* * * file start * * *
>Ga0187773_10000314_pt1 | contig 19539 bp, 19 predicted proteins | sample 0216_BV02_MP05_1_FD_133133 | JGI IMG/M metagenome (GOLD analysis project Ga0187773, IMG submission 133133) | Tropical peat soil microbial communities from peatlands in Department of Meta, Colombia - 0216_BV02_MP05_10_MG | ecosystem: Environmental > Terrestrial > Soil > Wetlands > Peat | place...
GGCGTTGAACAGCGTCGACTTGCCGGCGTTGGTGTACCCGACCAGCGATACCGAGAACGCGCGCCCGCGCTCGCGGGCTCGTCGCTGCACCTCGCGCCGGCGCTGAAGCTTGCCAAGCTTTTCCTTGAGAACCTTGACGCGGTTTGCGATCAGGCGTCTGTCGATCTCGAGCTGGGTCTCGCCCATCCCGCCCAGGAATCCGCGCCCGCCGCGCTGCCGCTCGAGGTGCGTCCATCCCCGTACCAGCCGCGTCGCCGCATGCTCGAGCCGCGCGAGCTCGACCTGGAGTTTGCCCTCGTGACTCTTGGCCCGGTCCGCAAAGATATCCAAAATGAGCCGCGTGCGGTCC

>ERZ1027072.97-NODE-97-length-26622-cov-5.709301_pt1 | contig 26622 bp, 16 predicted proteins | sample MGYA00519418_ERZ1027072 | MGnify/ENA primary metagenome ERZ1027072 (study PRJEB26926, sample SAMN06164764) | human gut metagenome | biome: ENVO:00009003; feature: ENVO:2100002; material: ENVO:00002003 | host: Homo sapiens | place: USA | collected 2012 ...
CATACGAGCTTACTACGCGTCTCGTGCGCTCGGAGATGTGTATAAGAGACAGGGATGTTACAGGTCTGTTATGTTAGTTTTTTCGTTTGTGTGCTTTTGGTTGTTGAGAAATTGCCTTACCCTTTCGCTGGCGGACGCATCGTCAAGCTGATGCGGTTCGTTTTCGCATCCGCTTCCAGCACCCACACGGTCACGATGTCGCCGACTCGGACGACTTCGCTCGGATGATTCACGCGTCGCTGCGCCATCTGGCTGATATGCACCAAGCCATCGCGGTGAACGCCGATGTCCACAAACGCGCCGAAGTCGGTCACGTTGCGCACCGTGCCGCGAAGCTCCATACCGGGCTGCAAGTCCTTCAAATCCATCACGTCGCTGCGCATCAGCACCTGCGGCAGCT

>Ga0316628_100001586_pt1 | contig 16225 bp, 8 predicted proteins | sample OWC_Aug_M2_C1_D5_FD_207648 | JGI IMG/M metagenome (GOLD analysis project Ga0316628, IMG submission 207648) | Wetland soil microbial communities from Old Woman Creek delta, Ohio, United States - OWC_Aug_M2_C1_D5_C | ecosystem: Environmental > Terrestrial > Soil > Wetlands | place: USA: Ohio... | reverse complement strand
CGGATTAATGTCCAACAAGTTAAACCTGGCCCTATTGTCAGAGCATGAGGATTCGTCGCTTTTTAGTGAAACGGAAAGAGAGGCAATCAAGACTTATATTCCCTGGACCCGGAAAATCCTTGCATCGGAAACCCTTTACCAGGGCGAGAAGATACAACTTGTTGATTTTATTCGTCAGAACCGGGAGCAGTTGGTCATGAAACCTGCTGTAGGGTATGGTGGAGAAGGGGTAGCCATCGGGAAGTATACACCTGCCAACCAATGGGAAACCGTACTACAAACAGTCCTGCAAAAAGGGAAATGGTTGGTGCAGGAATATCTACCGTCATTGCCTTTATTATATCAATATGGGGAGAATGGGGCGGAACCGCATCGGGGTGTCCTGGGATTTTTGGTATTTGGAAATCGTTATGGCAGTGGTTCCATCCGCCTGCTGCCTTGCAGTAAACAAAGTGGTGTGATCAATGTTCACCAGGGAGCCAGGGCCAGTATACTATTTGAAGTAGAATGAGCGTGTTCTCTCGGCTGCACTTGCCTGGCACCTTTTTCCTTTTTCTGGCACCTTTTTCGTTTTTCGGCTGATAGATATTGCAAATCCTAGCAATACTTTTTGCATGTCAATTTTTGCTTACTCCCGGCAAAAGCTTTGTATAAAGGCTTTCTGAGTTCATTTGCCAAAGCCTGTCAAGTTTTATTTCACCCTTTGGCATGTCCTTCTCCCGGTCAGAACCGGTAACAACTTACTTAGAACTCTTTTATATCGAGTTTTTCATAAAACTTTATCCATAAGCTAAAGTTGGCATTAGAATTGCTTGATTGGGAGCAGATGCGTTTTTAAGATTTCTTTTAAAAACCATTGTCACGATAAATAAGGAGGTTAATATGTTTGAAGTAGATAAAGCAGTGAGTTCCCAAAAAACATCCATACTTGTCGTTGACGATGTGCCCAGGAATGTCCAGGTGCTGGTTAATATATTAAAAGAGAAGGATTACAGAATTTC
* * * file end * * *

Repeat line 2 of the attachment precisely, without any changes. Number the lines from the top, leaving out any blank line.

GGCGTTGAACAGCGTCGACTTGCCGGCGTTGGTGTACCCGACCAGCGATACCGAGAACGCGCGCCCGCGCTCGCGGGCTCGTCGCTGCACCTCGCGCCGGCGCTGAAGCTTGCCAAGCTTTTCCTTGAGAACCTTGACGCGGTTTGCGATCAGGCGTCTGTCGATCTCGAGCTGGGTCTCGCCCATCCCGCCCAGGAATCCGCGCCCGCCGCGCTGCCGCTCGAGGTGCGTCCATCCCCGTACCAGCCGCGTCGCCGCATGCTCGAGCCGCGCGAGCTCGACCTGGAGTTTGCCCTCGTGACTCTTGGCCCGGTCCGCAAAGATATCCAAAATGAGCCGCGTGCGGTCC